Go for Callum Francis as Lola, the damaged transgender performer with a heart of gold, whose magnetic presence is conspicuous in too many scenes of absence. Francis, who harks not far from his character’s escaped home town, was understudying the role in London when the creative team plucked him to lead the Australian production and gave him the chance to make it all his own. He does that gorgeously, with arresting physicality, reserves of pathos and a striking singing voice. That’s put to most memorable use in Not My Father’s Son, the best number from the show, and the I Am What I Am-esque act-two showstopper Hold Me In Your Heart (it’s no surprise La Cage aux Folles is also on the book-writing resume of Fierstein). Importing the Lola role was the smartest move producers made.

Toby Francis (no relation) has so much less to work with as Charlie, at times a rather blank prop for the characters around him, who’s also trying to escape his unwanted childhood for brighter lights only to be drawn back to his father’s shoe factory after his death. It’s a big break and a big stage for Francis and his easy charm and sweet vocals fill out the role as well as you can imagine.

The other standout is Sophie Wright, who is very funny as Lauren, one corner of Charlie’s love triangle. There are nice comic turns in minor roles from Daniel Williston (Don) and Nathan Carter (George), too, and Teagan Wouters gives nagging fiancée Nicola a little depth. From Lola’s agile angels, fabulously frocked (and booted) by costume designer Gregg Barnes, to the ragtag factory workers, there isn’t a casting flaw on stage.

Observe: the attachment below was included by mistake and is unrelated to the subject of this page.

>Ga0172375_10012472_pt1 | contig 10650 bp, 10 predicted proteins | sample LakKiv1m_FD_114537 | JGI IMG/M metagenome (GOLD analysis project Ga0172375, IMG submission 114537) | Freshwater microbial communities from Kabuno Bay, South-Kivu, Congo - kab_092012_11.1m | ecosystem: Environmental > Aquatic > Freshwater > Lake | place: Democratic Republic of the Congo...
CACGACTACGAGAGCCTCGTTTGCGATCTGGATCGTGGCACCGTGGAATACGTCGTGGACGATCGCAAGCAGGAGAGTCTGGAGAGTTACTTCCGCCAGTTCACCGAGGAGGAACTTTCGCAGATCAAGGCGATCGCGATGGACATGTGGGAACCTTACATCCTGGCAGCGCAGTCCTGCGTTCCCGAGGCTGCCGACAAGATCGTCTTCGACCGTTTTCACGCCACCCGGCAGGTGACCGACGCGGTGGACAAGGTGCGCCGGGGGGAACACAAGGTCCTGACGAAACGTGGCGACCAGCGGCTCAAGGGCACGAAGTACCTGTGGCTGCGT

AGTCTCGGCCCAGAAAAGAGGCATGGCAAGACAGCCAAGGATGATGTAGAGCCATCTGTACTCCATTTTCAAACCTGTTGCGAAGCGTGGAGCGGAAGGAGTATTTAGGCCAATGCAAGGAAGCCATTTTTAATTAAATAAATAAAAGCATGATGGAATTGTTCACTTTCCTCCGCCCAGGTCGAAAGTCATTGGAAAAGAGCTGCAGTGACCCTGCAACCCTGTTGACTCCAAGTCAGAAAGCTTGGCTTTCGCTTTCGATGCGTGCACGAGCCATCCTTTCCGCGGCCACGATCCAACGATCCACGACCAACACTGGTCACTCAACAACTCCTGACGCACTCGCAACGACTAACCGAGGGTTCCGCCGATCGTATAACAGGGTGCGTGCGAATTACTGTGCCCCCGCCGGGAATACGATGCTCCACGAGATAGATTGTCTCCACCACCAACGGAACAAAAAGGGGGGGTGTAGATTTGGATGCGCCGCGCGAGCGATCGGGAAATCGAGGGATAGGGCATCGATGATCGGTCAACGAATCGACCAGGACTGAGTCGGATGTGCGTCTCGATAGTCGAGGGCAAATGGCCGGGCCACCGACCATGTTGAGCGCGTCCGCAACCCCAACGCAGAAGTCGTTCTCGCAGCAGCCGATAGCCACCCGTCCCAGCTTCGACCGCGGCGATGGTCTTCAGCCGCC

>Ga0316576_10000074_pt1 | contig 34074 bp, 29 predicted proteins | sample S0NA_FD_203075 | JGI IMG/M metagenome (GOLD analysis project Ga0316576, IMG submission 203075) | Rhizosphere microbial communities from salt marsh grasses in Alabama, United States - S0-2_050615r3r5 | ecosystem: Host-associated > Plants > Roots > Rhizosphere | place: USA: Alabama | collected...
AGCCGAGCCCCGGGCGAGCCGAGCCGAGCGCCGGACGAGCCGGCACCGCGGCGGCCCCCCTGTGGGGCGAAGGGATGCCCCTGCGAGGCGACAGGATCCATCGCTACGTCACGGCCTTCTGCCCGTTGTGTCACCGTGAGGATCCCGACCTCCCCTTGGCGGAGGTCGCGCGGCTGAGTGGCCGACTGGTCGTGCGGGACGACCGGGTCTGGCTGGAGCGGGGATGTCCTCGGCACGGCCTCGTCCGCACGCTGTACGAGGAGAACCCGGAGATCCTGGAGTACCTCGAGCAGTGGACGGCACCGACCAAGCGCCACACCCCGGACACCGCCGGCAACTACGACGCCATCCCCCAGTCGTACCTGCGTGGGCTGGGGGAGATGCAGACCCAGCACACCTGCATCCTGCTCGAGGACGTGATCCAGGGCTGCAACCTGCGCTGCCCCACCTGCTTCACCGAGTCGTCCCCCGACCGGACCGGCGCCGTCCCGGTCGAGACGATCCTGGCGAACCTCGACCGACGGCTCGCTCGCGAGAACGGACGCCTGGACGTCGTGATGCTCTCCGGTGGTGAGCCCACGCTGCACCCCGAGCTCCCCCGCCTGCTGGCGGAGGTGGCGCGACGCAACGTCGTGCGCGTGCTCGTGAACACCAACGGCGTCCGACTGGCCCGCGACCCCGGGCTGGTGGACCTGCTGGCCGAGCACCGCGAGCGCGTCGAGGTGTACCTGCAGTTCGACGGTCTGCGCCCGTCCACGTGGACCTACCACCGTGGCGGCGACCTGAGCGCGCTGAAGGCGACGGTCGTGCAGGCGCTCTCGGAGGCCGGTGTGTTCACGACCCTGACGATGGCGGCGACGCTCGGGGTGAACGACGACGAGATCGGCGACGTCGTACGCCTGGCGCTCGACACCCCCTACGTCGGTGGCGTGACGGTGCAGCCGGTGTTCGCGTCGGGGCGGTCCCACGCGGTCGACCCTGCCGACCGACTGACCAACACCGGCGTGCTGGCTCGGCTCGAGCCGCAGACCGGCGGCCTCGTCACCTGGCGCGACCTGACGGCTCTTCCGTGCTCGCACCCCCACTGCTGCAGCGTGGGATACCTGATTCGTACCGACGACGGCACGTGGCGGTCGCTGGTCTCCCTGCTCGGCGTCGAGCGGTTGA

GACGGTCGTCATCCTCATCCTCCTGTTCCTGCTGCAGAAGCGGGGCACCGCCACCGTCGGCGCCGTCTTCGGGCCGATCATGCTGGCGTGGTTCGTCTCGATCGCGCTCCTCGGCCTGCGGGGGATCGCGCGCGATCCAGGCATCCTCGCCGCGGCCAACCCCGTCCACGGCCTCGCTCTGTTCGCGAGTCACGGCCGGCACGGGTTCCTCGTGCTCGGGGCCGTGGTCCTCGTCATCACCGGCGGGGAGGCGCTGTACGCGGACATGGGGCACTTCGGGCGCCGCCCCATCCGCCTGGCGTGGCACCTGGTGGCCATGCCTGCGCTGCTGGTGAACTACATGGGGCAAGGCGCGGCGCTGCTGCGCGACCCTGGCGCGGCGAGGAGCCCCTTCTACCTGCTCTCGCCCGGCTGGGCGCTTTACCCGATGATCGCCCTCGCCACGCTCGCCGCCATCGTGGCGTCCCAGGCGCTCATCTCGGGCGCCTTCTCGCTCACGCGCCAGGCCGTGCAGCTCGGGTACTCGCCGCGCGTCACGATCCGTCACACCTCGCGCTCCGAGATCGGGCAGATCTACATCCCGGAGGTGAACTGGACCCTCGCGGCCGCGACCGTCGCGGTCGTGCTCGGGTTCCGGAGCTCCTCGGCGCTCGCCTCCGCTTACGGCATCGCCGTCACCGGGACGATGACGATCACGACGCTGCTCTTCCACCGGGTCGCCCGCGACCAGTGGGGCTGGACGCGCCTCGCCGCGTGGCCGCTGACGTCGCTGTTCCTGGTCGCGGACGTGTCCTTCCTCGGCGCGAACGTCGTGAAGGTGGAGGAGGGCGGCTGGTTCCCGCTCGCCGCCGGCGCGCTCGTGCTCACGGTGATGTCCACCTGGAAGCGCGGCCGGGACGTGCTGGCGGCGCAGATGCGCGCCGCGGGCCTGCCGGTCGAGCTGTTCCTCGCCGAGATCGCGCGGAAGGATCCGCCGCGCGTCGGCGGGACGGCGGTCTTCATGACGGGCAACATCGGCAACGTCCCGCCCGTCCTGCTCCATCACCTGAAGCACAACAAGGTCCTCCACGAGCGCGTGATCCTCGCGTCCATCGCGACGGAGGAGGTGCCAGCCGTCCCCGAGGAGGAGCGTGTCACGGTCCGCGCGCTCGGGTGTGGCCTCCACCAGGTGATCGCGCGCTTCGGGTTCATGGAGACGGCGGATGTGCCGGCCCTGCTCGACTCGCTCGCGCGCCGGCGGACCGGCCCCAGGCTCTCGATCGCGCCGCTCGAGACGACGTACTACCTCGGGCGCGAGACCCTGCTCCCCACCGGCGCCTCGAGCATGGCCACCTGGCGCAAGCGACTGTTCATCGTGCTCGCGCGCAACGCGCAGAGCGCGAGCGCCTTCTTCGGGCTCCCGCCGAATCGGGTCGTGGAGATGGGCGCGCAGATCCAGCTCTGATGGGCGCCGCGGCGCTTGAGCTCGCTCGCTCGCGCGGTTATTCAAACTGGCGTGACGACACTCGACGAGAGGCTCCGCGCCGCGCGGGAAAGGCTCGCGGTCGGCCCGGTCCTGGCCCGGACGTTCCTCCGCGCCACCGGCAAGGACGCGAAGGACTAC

“You can change the world when you change your mind,” Lola explains to one particularly frock-phobic factory heavy. But Kinky Boots, like this review, will change very few. It is predictable and, unquestionably, predictably crowd-pleasing. But if you haven’t seen the show a block away …

Featured image by Matthew Murphy

13 responses to “Kinky Boots (Her Majesty’s Theatre, Melbourne)

  1. Kinky Boots is just a feelgood story and a great theatre production the songs were great and the dancing by the cast was fabulous. I go just to sit back and be entertained by the the cast, songs, costumes and scenery nothing else.
    I’ve seen Matilda too, completely different story and also just as entertaining.
    Let’s not nit pick people.
    These performers put in long hours to entertain the public, so you’re trying to compare apples to oranges.
    They are both great productions.

    1. I just loved Kinky Boots!! I thought Lola was played so brilliantly – I could not take my eyes off him whenever he was on stage – so seemingly effortlessly talented and charismatic. I did not see why it should be compared to Matilda in Jason Whittaker’s review – neither take away from the other. I found the Kinky Boots story very engaging and the music very infectious.

  2. What’s with the comparison to Maltilda? I just don’t get it. I judge a musical on how it makes me feel as I walk out the door. And let me tell you Kinky Boots made me feel good. Real good.

    With all the closed minds showing their “true colours” about marriage equality in Australia right now, we can all do with a dose of the message this fabulous show offers. You really can change the world when you change your mind.